June, 2006
From the ASHI President.
Inspection News and Views from the American Society of Home Inspectors



Realtorcentric: What Does it Mean to You?

JOE CORSETTO

Awhile ago, I saw a word in an online article that neatly describes a segment of our business that each of us has to contend with and that word is realtorcentric. It describes a business model that revolves around services or activities that support the real estate agent community and the longstanding practice of agents feeding referrals to others involved in the real estate transaction, including home inspectors.

Tracking our referral source should be a routine part of our business so we are able to identify our customer base and address its specific needs. On the surface, this partnership seems to be a natural one, complimenting mutual wants: buyers demand inspections and we are in the business of providing them. However, all silver linings have a dark side. In this instance, the dark side stems from the potential for a conflict of interest between the work goals of the home inspector and those of the real estate community. Home inspections shine a light on a building’s condition that can slow, stop or cancel a sales contract. The real estate community matches the needs of a buyer with a building, then shuffles toward the closing table to finalize the purchase.

Some in our business hold firm to the belief that the two goals can coexist and can do so without consumer harm; therefore, this relationship is part of an acceptable business model. Others argue these activities are mutually exclusive in a marriage doomed to harm the homebuying public.

Unpacking this issue alone will take another president’s message. Realtor-centric relationships have a direct effect on every home inspection business. The conflict is an internal struggle that revolves around a revenue stream of support obtained through referrals. If the referrals stop, the revenue stream dries up, the business suffers or worse. The struggle results over stresses placed on this relationship with each building defect uncovered, each worn or broken component identified.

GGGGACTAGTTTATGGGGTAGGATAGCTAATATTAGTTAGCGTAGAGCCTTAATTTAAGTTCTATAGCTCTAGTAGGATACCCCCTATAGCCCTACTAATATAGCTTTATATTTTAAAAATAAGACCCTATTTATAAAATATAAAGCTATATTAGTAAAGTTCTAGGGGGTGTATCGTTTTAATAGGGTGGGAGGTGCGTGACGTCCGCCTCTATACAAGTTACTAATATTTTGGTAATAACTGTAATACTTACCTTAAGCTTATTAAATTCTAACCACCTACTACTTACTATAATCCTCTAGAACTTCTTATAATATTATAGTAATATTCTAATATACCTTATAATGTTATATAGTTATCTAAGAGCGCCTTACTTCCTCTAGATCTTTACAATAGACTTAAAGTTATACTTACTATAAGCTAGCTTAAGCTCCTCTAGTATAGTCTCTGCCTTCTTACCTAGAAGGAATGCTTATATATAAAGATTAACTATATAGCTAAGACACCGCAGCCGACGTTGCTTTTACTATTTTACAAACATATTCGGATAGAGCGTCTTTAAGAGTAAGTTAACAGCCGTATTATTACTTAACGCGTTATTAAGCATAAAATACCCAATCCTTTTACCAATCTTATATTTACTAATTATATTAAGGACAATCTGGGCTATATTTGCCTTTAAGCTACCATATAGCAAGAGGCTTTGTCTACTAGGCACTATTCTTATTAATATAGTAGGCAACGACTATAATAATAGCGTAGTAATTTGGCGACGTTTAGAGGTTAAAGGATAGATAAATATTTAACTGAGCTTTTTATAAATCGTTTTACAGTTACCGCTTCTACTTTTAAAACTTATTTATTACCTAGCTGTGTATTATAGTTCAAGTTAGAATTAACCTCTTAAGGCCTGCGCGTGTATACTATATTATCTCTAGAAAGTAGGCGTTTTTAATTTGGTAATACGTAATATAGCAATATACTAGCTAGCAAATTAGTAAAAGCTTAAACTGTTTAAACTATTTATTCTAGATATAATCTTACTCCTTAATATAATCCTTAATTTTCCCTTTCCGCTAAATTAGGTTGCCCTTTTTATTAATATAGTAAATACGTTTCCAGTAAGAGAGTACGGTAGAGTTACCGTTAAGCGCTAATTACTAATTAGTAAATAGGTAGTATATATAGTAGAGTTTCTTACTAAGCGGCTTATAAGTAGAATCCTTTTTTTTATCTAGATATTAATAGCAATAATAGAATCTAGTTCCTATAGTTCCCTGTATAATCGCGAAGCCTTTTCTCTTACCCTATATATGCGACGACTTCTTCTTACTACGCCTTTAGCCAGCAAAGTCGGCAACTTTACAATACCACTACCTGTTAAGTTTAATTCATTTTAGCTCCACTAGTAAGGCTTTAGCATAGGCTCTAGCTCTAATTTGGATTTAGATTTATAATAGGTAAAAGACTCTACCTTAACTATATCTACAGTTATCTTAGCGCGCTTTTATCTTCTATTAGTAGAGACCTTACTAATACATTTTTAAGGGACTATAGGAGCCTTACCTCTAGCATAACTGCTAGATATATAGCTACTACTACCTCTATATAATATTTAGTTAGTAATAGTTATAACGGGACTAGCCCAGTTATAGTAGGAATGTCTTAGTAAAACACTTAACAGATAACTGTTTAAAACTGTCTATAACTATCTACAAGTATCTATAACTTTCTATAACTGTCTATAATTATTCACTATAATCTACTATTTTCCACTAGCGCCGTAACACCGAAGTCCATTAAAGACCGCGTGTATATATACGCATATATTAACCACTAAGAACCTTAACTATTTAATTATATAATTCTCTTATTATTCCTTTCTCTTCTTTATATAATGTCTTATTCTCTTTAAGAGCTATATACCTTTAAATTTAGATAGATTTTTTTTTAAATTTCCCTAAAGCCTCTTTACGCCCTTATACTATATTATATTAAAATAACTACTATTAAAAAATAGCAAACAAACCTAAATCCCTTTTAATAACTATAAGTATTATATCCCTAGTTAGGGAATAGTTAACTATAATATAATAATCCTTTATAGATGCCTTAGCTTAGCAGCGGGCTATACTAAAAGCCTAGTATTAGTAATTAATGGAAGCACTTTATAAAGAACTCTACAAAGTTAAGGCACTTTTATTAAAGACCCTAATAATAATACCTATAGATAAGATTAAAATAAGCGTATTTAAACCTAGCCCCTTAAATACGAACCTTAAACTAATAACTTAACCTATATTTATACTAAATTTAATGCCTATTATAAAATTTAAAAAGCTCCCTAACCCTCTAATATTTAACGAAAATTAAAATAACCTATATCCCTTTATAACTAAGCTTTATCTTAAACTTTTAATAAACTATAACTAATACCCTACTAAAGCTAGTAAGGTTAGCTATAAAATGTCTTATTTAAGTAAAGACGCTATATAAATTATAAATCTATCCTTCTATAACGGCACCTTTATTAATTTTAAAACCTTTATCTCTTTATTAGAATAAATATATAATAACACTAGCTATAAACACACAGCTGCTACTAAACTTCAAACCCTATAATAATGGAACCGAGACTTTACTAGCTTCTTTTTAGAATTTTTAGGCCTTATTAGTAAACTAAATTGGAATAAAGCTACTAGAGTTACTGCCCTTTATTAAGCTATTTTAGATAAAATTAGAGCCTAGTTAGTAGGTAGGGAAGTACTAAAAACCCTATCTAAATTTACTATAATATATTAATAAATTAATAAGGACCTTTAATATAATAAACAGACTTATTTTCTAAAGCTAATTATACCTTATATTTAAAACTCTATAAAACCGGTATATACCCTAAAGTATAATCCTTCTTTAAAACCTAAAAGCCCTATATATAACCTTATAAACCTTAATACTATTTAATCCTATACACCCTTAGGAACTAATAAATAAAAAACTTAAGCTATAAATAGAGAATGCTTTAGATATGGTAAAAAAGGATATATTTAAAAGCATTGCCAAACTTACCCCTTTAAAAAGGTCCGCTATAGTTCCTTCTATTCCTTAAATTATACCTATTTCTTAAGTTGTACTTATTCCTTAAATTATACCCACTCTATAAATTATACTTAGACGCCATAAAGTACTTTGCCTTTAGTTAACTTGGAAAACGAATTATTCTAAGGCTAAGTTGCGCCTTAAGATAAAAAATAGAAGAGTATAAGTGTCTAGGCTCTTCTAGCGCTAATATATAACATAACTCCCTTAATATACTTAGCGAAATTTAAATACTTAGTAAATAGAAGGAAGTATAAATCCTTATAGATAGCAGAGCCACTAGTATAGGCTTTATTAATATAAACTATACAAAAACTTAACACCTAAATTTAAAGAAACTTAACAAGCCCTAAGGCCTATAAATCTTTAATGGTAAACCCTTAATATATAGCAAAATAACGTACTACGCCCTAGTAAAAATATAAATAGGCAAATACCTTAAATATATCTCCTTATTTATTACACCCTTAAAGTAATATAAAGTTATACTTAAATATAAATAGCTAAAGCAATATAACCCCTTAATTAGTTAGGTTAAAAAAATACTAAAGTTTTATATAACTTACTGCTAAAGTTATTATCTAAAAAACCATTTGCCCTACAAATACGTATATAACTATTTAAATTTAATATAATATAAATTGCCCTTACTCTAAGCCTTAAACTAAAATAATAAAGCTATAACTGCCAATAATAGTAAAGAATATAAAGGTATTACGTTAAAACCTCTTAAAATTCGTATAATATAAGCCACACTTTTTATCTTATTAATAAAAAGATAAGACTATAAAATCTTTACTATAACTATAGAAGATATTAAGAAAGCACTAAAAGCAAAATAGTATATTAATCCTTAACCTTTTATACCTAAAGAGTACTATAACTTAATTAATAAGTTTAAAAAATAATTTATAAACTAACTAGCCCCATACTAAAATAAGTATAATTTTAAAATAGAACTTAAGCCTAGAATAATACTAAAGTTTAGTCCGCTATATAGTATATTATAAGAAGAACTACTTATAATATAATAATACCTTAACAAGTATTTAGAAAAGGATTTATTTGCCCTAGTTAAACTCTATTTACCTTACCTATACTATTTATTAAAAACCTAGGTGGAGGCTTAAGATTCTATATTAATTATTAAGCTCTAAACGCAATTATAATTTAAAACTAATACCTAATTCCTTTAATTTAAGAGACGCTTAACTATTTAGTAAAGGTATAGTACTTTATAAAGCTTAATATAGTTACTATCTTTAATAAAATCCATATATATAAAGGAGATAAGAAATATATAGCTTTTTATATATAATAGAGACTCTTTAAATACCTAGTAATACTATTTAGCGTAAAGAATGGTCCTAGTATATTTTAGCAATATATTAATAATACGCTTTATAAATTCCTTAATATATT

In my opinion, the real conflict occurs when we attempt to shield buyers and temper their anxiety through carefully filtered report language, recognizing that uncovered defects can result in difficult deal negotiations or a cancelled contract.

Create hurdles on the way to the closing table and the referral source dries up. This is a harsh reality for home inspectors, appraisers, title companies, surveyors, attorneys and others dependent on realtorcentric relationships. It strikes at the heart of the conflict of interest issue that can result in biased inspections. Consumers and the media are becoming increasingly savvy about this relationship. Professional agents understand this distinction and many recognize this conflict.

In my market, I am gratefully witnessing a quiet revolution whereby some agents and agencies acknowledge the role of the inspector and provide no interaction (meddling). They are allowing the buyer unfettered interaction with the inspector without involvement during the inspection…as it should be in an ideal world.

Buyers are adults who have to deal with the surprises of an inspection in a direct way. They can accept the defect, negotiate to a personal comfort level, or not purchase the property. I explain to my clients that I am there to educate them about the building’s condition, not to negotiate defects or determine who does what to whom. To worry about the referral stream by making subtle references to a defect or tacitly providing a light touch approach during inspections is simply wrong, and it can land an inspector in hot litigation water.

According to the 2005 ASHI Business Operations Study, over half of the respondents receive 61-80 percent of their business from real estate referrals, even though 99 percent of them rated word of mouth/past client referrals as their most important promotional tool.

Everyone should have a copy of the study. It contains interesting trends and statistics on what makes a home inspector tick and how we conduct our business. The vast majority of our practitioners rely on real estate agents for their referral leads and business source. To many of us, this comes as no surprise.

As business owners, managers or inspection company employees, we all have days when we wonder if the phones are broken and worry if they’ll ever ring again. On some level, each one of us has to address where our next referral is and how that person came to our company.

Was the client driven to our business influenced by a flashy brochure display in a real estate office, a professionally designed Web site, print or other media ads, or was it that snappy office presentation? Did the referral come from word-of-mouth from satisfied customers telling an acquaintance, friend or office counterpart about the good job your business did when they purchased a home or how much aggravation you saved them during their purchase by identifying those defective items?

Experienced inspectors with years under their tool belts can conclude that if real estate folks are their sole source of referrals, they may need to find out why there are so few satisfied customers promoting their businesses. In the end, we can all agree on the age-old saying that word of mouth is the best form of advertising…our survey confirms it.